In a way, I have been waiting for the market to evolve to be ready for social business for my entire career.

As my Twitter bio states, I am “Part strategy, part business, part technology, 100% digital”.

My engineering-marketing hybrid training and experience, coupled with experience in actually running companies, as well as working inside large organisations means that I know first-hand how really hard it is for companies to change culture.

Sadly, Social media has never really got past the marketing department for most companies.

I also don’t see or hear many social media “gurus” presenting at board meetings – they never get that far because the C-suite still don’t see the deep business value of social media.

Don’t take my word for it, a recent Altimeter study on social business found that

1. Two Thirds of the companies surveyed were active in social with no real link to business goals

2. Only 52% of companies surveyed agreed with the statement, “Top executives are informed, engaged, and aligned with our social strategy.”

One survey respondent was heard to say “Many of our board members and executive leaders aren’t even on Facebook, so social media is foreign to them.”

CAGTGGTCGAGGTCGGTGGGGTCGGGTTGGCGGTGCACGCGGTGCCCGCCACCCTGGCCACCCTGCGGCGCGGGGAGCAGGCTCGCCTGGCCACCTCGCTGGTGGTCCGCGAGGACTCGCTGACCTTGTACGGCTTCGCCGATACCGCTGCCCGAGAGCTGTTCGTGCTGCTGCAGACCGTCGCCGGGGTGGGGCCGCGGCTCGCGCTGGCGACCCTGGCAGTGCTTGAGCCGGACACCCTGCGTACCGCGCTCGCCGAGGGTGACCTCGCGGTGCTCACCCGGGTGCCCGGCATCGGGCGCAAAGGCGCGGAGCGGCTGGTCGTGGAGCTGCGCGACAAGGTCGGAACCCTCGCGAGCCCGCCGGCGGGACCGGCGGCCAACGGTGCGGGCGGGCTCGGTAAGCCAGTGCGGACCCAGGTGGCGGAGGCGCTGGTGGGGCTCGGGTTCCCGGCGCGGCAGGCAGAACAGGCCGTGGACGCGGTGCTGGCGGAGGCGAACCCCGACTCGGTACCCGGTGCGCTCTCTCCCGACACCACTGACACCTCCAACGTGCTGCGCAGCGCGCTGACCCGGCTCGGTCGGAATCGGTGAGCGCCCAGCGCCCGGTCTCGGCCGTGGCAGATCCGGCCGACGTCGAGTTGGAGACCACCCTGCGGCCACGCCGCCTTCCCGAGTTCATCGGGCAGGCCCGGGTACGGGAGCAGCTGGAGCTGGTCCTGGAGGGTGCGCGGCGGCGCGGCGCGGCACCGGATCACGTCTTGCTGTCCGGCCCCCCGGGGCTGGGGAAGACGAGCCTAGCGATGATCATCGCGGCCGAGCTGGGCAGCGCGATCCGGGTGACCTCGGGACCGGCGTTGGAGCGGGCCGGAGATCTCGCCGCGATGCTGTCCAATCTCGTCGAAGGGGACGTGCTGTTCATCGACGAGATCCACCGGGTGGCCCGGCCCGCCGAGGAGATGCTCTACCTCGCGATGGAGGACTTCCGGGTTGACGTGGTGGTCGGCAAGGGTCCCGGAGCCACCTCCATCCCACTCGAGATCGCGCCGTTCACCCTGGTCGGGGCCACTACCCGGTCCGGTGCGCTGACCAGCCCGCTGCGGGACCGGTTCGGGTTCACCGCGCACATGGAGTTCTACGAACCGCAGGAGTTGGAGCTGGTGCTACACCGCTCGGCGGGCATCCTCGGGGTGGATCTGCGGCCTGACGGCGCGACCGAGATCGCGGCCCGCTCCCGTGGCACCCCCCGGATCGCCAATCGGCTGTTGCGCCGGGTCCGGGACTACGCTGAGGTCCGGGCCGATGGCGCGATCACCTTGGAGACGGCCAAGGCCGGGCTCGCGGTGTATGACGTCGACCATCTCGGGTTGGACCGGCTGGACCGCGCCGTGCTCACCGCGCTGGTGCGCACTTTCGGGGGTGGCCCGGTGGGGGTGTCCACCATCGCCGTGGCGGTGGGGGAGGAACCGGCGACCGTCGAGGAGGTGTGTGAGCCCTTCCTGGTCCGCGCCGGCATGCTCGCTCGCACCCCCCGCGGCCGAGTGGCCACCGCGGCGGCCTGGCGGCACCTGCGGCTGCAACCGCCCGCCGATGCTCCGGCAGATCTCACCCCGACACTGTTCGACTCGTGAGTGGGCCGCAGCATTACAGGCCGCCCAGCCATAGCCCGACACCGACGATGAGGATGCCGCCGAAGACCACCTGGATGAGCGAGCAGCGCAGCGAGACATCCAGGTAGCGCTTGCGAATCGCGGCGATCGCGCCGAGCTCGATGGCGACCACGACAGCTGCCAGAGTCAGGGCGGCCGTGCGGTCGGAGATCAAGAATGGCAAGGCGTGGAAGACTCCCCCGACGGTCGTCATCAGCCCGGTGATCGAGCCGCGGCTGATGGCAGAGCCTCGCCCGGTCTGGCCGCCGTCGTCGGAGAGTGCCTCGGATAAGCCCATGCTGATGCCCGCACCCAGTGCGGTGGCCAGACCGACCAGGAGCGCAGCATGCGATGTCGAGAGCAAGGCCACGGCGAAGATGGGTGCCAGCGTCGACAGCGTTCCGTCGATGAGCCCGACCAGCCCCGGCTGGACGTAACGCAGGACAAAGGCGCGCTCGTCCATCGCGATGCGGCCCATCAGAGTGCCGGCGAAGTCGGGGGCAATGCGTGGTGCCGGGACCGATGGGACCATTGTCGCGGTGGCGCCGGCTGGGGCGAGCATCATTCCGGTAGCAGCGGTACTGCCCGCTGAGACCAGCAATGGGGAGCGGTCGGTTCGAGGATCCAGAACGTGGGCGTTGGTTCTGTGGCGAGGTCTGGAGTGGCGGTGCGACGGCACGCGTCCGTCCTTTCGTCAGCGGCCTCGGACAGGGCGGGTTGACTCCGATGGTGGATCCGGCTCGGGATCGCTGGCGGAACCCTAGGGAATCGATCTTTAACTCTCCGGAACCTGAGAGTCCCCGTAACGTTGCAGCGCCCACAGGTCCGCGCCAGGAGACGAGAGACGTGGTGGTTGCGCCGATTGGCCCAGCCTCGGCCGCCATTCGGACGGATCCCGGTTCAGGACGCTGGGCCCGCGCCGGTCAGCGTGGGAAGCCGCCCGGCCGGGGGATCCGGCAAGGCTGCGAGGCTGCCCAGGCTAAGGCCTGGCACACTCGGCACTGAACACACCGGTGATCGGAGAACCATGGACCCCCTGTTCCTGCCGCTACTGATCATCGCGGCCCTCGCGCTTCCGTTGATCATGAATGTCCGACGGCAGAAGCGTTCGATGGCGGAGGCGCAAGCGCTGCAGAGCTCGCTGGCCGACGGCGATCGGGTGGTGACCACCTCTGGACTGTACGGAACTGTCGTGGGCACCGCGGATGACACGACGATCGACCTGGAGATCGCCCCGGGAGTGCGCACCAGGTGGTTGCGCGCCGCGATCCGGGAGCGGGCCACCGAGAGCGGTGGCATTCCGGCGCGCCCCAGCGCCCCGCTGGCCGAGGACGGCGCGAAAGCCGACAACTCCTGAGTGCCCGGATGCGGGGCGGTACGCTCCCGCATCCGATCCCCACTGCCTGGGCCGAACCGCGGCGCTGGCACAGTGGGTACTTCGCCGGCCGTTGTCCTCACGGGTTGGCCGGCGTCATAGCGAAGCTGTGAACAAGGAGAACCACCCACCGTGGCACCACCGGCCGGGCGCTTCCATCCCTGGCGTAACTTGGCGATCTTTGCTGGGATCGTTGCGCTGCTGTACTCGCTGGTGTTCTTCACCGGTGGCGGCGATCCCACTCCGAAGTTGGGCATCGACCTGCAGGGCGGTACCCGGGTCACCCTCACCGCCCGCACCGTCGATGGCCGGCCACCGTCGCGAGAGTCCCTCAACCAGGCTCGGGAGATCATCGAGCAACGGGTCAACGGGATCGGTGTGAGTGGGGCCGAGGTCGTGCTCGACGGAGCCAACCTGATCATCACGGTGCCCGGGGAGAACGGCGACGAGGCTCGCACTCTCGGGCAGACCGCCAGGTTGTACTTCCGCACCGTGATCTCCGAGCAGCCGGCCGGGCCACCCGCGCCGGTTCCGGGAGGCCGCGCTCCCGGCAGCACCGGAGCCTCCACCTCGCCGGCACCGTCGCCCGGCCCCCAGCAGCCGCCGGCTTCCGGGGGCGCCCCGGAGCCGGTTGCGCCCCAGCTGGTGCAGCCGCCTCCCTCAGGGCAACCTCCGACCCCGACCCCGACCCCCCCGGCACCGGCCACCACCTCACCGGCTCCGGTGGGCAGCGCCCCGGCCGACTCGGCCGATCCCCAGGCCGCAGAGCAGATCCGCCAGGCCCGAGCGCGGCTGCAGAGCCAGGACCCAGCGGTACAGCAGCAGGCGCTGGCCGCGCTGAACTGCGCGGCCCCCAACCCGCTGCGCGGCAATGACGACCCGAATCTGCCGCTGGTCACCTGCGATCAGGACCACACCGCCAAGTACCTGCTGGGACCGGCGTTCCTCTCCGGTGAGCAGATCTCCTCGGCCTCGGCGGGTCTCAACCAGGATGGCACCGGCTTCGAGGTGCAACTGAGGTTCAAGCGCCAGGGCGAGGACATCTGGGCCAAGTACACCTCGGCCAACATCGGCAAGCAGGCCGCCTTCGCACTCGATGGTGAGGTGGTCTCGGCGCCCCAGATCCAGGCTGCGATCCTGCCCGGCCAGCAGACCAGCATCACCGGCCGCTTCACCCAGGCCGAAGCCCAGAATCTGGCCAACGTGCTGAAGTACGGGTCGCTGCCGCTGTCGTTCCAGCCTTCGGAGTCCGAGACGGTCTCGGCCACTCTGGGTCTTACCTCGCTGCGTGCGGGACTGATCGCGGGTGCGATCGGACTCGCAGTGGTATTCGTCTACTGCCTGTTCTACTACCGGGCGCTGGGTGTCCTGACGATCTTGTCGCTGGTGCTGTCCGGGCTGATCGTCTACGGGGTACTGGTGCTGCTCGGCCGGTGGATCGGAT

If social business is to be successful, initiatives need to be developed, and pitched to the C-suite with compelling evidence that they will directly meet the company’s objectives.

My view is that a “guru” is probably not experienced enough, or has the ability to win over a board of directors to social business.

The new breed of social business practitioners will need have a much broader set of skills and experience than a social media guru.

I tested my hypothesis on a number of my peers this week, and we ended up with a simple test.

Would the person charged will selling in the social business strategy ever get to present to the board? Has the person charged with driving social business initiatives ever met the CEO?

This sounds like a tough test, however if, as I strongly believe that social business will absolutely allow companies to leapfrog their competitors (see a Capgemini study proving this), then a social business strategy demands the attention of the board.

This will leave the social media gurus free to keep suggesting to the Marketing Director that they “just need to get more likes with an integrated real-time social media strategy to drive engagement and drive impressions”.

As an aside, the day of the event, Philip launched an excellent book on social business called “Attenzi – a social business story”. You can read my review as well as watch an interview with Philip, where we also explore the issue of social business gurus.

What do you think?

Am I being too tough on the gurus?

Let me know what you think in your comments below.

If you enjoyed this blog post you may like other related posts listed below under You may also like ...

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About 

Based in London, Andrew is an internationally renowned thought leader in the field of social business and social media networks. Andrew is a Global Partner with IBM, with a focus on Social Business.